“I’m not on the social media platforms, apart from Instagram, but a few of my friends are – it’s beautiful to get the love and be appreciated early on.

“It’s a good achievement. I hope we have many more good times and positive times.

“I’m not getting too ahead of myself. It’s still really early days in my short time here – but it couldn’t have gone any better so far.

“I need to stay level-headed, try my best in every game and put 100 per cent into everything I do. That’s the bare minimum. You’re going to see the work ethic and hard work – that should be expected of everyone.

“I’ll be honest, they’ve only seen a little bit of what I’m capable of. I feel with more experience and working under the manager, that I can reach some higher levels in my game.”

Charlton Athletic have an option to extend Thierry Small’s contract until the end of the 2024-25 season – with manager Nathan Jones saying that he has been very happy with the defender’s impact.


Reader Comments (35)

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Robert Tressell
1 Posted 24/03/2024 at 15:42:20
Interesting perspective on youth football. Moves away from his roots to join the Everton academy from West Brom aged 11 and makes his debut at 16. Linked with Champions League clubs (including Bayern) and then joins Southampton at age 17.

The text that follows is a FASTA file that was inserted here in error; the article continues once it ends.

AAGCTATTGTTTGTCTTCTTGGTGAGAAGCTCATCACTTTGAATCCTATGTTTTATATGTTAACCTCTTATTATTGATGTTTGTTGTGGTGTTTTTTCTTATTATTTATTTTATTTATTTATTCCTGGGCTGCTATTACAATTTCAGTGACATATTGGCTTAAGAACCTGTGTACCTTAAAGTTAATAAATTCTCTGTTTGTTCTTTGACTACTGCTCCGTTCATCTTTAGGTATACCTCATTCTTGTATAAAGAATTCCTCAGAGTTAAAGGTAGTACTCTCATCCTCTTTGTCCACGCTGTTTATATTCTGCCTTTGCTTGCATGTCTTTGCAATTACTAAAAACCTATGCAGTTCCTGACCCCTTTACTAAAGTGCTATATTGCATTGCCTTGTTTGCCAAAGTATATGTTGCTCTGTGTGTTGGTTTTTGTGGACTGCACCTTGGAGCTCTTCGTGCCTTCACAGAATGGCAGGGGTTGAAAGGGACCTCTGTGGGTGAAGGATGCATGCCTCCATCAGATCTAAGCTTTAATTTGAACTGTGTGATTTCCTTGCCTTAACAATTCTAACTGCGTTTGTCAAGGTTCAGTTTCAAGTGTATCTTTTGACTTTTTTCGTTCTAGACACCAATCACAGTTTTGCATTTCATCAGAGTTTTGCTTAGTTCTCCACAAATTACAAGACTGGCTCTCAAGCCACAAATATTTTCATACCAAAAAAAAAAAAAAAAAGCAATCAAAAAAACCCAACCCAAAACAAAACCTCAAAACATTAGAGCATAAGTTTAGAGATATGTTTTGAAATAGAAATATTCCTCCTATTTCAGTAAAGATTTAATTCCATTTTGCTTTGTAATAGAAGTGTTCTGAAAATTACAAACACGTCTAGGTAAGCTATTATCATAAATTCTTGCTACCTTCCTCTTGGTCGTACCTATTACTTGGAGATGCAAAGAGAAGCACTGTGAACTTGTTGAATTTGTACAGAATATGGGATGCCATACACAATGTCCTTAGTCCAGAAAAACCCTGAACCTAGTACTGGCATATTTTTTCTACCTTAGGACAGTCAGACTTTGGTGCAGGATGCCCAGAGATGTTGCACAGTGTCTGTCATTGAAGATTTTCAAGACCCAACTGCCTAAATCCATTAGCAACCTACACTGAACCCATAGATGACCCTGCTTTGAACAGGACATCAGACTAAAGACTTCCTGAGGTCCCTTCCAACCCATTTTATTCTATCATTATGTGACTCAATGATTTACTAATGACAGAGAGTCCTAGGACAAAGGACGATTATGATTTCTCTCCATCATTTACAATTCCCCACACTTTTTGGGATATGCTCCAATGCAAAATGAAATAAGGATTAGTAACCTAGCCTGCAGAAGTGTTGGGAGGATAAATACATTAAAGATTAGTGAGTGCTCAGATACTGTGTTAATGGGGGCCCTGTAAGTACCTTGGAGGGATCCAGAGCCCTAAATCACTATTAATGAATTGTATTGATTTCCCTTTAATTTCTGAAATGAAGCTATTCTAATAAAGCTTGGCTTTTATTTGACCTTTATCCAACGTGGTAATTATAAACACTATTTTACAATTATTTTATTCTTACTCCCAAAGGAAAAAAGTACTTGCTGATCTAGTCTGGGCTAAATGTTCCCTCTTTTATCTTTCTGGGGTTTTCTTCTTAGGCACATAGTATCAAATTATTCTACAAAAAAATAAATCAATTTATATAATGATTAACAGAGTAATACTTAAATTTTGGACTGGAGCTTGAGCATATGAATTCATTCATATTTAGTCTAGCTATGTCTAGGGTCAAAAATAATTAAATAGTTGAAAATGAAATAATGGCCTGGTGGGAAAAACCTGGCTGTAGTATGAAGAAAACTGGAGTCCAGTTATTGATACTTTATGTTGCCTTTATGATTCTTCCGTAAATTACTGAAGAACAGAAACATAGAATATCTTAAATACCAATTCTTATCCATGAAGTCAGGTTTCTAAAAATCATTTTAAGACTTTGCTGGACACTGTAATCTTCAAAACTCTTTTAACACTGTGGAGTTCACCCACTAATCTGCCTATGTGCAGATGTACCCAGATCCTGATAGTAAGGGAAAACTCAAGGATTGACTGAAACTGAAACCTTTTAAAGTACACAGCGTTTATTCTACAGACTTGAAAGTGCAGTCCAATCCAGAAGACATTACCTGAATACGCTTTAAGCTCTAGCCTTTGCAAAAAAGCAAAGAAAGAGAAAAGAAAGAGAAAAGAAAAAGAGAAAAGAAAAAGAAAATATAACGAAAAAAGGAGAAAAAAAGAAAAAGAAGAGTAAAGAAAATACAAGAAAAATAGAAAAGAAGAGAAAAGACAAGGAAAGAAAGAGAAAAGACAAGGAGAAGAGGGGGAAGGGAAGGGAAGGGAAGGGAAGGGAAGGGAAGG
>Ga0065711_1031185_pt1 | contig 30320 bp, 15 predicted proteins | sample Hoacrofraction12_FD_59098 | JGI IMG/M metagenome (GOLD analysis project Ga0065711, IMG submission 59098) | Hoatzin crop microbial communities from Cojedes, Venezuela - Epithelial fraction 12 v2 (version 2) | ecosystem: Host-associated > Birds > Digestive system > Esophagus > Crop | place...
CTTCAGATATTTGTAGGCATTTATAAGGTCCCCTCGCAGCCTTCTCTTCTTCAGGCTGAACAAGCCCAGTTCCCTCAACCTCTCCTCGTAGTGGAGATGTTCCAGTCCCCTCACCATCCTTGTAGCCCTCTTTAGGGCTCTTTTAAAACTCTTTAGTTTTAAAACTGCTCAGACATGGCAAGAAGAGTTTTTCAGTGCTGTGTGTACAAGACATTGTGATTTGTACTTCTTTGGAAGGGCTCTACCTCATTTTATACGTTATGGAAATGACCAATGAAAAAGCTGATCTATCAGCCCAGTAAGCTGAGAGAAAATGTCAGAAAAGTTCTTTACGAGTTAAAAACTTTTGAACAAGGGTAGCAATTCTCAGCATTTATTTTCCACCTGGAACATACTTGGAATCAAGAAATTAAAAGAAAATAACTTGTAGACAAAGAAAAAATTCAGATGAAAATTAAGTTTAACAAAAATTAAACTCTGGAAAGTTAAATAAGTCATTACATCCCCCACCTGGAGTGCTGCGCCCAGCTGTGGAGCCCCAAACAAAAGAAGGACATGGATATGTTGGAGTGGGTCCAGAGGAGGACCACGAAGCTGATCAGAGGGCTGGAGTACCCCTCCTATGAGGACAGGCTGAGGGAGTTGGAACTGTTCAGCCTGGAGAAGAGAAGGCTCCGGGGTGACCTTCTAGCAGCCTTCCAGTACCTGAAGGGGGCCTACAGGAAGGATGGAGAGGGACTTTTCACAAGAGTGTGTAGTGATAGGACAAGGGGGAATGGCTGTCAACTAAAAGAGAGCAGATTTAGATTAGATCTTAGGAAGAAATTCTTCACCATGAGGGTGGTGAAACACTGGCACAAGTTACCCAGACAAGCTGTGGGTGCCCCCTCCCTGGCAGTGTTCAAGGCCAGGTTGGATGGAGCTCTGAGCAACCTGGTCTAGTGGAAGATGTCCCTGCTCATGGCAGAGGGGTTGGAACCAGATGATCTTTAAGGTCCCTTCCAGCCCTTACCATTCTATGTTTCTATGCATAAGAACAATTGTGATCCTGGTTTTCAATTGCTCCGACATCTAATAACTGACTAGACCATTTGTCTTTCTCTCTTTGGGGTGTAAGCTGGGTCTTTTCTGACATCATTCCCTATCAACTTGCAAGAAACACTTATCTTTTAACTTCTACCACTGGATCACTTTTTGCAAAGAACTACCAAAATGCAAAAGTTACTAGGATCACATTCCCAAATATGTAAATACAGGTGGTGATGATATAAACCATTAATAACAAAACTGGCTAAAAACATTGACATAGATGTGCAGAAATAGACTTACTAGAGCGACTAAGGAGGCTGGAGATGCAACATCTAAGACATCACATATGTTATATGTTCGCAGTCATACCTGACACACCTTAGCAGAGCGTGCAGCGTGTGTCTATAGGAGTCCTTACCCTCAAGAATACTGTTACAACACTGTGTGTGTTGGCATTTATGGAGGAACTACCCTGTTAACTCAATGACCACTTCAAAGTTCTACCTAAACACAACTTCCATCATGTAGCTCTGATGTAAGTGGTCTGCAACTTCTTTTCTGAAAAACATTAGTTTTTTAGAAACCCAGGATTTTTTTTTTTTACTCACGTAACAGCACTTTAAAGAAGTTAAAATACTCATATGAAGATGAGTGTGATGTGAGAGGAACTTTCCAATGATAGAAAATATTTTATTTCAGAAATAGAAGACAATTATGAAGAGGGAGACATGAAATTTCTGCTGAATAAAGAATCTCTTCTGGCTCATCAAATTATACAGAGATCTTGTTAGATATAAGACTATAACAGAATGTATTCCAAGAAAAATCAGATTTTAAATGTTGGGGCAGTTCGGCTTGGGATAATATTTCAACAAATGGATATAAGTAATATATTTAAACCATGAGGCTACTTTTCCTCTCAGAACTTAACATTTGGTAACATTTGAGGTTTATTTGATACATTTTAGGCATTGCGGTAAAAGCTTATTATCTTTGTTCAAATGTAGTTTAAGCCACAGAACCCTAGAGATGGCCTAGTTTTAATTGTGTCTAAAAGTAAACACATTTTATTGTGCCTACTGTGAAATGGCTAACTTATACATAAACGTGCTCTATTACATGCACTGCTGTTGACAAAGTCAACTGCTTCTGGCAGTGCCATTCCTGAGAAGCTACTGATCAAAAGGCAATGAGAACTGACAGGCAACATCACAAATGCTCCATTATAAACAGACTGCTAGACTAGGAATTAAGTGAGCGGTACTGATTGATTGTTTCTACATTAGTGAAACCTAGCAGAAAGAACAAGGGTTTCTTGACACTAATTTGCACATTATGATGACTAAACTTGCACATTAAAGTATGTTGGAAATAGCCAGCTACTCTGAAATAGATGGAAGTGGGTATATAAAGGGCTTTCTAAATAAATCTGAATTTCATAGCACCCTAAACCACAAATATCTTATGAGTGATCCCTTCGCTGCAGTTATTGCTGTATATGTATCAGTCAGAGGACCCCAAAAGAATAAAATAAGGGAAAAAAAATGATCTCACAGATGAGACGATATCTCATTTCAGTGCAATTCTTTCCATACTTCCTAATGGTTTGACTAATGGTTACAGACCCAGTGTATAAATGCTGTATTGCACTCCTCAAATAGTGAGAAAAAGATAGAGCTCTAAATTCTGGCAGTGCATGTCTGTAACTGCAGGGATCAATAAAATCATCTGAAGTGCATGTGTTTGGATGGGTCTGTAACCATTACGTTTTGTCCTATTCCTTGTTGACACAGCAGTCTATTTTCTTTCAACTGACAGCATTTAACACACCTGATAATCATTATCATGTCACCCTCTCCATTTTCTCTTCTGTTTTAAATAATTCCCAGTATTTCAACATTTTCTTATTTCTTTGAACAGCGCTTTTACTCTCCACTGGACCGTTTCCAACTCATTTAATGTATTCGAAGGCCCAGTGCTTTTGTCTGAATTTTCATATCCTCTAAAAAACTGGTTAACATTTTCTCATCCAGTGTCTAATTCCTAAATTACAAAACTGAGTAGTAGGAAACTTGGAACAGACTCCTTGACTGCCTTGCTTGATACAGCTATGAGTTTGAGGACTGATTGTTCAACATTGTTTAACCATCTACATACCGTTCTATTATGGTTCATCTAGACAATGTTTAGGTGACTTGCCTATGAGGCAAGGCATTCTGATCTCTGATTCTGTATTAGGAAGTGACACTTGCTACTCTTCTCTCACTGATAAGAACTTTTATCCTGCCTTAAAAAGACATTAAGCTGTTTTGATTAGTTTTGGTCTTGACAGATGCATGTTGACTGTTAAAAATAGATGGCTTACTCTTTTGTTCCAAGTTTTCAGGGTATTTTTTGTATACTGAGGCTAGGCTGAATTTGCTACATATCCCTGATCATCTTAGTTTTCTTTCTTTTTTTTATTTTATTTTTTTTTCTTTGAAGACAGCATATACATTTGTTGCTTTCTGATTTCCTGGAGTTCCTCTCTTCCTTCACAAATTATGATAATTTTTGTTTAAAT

Now finally getting regular first-team football age 19 with third tier Charlton. Pretty hard footballing journey must have taken its toll but hope he fulfils the early promise. Can't help but think he'd have been better staying put with WBA when still a little boy.

From a more cold-hearted perspective though, it was a pretty low-cost move for us and came close to producing a player like Alphonse Davies (a left-back who was iffy defensively but looked like scoring or assisting every game he played at youth level).

It's not necessarily the best thing for the young kids but, for us as a club, the recruitment and development of youth is our best chance of building a talented side. What a horrible thing football has become.

Dave Abrahams
2 Posted 24/03/2024 at 16:36:41
Nothing against the lad but this bit about playing for the first team is well over-hyped. He came on in an FA Cup game with Everton leading 2 or 3 nil for the last 10 minutes. This was to keep him and his family sweet and try and get him to sign a professional contract.

He didn't sign the contract with Everton but signed for Southampton and Everton were entitled to compensation. Has it ever been revealed how much Everton received for him? Or for Ishe Samuels-Smith who signed for Chelsea instead of Everton, or the kid Emilio Lawrence who went to Man City.

Those three players had potential and hopefully they all make good careers out of football. It is a hard slog to get to the Premier League from the Academy, Theirry had a good start then floundered and is now starting all over again.

Michael Kenrick
3 Posted 24/03/2024 at 16:56:51
A bit odd to say he's starting all over again, Dave. It's a journey, as they say. This is just the latest stage in a series of steps, some upward, some not.

As it turned out, I think he was right about Everton. It would have taken him ages to progress if there were players in his way… and he was perhaps not quite as good as he thought he was. So he left early rather than drag out his development years in the U21s… but still did the loan stints we would have almost certainly sent him out on.